The German car-maker Porsche has commissioned a new line to produce its first fully-electric car, the Taycan, at its space-constrained site in Stuttgart, in just 4½ months, without disrupting the production of sportscars at the same site. Instead of traditional conveyor systems, the multilevel production line uses AGVs (automated guided vehicles) to move the vehicles from one assembly station to the next.

Siemens and Realtime team up to slash robot deployment times

Siemens has joined forces with Realtime Robotics, the US specialist in autonomous motion planning for industrial robots, to slash the time it takes to deploy robots. Under the strategic partnership with Siemens’ Digital Industries Software division (formerly known as Siemens PLM Software), Realtime’s technology will be integrated into Siemens simulation software. This will simplify robot programming and workcell coordination by automating the motion programming and interlock processes.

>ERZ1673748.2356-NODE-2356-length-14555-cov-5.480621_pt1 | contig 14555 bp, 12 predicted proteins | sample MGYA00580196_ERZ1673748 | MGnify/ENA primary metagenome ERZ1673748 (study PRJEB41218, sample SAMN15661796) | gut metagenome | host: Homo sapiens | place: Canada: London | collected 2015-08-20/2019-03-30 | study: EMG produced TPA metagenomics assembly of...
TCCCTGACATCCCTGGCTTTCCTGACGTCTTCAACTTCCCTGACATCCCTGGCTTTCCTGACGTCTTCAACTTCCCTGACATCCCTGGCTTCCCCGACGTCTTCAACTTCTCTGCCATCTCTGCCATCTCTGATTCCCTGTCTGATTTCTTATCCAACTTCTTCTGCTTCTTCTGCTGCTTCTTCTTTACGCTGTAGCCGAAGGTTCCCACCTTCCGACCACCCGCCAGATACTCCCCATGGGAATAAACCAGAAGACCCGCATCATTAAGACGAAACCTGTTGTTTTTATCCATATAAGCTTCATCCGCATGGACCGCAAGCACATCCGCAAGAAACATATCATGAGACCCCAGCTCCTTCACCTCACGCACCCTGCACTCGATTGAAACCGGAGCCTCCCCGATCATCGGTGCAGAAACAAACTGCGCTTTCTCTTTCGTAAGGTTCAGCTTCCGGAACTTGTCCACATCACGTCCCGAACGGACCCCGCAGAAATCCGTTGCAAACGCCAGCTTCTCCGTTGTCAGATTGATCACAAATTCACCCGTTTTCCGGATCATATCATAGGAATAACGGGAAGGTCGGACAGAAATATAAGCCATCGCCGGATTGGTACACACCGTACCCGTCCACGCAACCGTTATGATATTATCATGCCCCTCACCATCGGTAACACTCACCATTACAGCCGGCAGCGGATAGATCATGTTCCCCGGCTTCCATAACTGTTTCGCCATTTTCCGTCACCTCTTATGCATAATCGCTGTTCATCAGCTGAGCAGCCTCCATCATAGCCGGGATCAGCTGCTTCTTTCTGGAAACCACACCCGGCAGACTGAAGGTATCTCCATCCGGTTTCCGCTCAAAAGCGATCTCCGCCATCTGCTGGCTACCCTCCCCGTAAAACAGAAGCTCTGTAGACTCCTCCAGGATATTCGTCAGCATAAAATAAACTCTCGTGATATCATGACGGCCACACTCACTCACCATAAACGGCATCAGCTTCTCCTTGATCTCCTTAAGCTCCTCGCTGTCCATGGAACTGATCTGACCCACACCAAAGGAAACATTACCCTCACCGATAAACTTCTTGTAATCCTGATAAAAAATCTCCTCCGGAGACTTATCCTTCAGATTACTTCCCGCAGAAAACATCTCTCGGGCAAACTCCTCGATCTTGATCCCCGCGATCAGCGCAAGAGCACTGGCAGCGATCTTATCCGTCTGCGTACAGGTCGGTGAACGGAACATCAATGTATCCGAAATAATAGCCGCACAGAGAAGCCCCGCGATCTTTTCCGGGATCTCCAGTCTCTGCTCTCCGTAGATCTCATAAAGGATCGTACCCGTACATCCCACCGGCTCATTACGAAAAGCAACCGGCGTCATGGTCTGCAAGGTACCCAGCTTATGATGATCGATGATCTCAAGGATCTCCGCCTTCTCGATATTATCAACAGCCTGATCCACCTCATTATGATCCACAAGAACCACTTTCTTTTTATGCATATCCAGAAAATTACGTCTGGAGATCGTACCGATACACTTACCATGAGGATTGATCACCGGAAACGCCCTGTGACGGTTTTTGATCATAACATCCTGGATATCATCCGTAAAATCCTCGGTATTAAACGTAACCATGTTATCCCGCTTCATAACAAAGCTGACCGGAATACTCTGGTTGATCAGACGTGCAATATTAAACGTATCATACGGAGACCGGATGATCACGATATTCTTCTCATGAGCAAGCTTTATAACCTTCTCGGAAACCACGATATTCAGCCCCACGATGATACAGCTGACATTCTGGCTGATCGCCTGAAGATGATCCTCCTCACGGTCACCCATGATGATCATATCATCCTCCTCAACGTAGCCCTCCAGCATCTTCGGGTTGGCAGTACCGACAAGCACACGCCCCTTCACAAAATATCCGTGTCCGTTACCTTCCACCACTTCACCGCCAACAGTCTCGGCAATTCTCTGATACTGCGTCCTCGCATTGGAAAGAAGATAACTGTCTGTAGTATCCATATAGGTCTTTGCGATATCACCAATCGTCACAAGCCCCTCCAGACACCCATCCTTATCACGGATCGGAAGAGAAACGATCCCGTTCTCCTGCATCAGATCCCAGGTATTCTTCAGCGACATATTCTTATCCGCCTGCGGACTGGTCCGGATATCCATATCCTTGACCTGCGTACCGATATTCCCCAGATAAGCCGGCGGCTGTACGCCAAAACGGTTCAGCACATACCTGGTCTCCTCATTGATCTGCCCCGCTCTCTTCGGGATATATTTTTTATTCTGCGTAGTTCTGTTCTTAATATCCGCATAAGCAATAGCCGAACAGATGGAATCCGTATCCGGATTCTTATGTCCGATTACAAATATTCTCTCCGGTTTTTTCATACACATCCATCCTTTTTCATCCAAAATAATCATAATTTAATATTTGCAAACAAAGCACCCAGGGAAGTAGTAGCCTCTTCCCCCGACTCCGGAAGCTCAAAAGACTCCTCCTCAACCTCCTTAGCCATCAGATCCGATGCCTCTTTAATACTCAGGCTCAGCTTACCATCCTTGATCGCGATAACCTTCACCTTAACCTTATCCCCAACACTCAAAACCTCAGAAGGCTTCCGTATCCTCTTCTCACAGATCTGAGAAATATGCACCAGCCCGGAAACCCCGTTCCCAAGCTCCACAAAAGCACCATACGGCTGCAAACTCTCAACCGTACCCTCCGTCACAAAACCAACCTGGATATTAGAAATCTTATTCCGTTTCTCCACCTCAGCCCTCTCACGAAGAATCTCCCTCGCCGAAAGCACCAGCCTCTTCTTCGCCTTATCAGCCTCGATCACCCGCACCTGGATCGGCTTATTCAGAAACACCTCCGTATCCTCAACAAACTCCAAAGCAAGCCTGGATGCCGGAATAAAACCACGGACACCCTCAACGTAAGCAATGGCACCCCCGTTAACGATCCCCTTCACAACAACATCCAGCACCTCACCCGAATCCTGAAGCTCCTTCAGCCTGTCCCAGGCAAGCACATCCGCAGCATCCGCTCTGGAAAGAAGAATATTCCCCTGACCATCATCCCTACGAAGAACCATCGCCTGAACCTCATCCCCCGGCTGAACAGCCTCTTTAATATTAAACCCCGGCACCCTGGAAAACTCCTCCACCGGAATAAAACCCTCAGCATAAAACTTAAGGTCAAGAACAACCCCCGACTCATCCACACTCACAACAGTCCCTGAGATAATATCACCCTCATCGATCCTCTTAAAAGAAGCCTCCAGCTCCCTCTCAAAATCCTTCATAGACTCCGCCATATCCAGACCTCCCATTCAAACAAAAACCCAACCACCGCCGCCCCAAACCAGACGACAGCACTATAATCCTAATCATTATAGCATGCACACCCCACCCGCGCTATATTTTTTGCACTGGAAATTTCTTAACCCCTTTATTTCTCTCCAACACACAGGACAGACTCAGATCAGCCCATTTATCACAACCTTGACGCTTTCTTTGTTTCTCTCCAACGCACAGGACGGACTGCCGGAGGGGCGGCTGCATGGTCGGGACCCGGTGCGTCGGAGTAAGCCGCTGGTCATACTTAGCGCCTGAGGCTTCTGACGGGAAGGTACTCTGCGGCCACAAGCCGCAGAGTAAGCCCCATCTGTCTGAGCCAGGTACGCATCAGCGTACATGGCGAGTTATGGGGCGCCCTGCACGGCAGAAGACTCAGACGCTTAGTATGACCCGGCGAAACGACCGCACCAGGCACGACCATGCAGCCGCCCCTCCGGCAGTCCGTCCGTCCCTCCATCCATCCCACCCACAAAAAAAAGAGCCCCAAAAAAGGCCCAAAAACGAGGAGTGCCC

WEG takes control of Brazilian AI machine vision start-up

The Brazilian motors and controls manufacturer WEG is acquiring a controlling stake (51%) in Mvisia, a Brazilian start-up that specialises in applying AI (artificial intelligence) to computer vision systems for industry. Under the agreement, WEG could increase its stake in Mvisia in the future.

Microsoft buys IoT/OT industrial cybersecurity firm

Microsoft is buying the Israeli IoT/OT cybersecurity specialist, CyberX, for an undisclosed amount, reported to be around $165m. The acquisition will complement Microsoft’s existing Azure IoT security capabilities and extend them to devices such as those used in industrial IoT, OT (operational technology) and infrastructure applications.

Code-free robot teaching device wins $30m of backing

A German start-up has developed a hand-held device for code-free programming of industrial robots, which has attracted $30m of second-round funding from backers including Microsoft’s M12 funding arm. Dresden-based Wandelbots claims that its TracePen device costs a fraction of traditional programming techniques and is up to 70 times faster. “Even a layman can teach a robot a task within minutes,” it adds.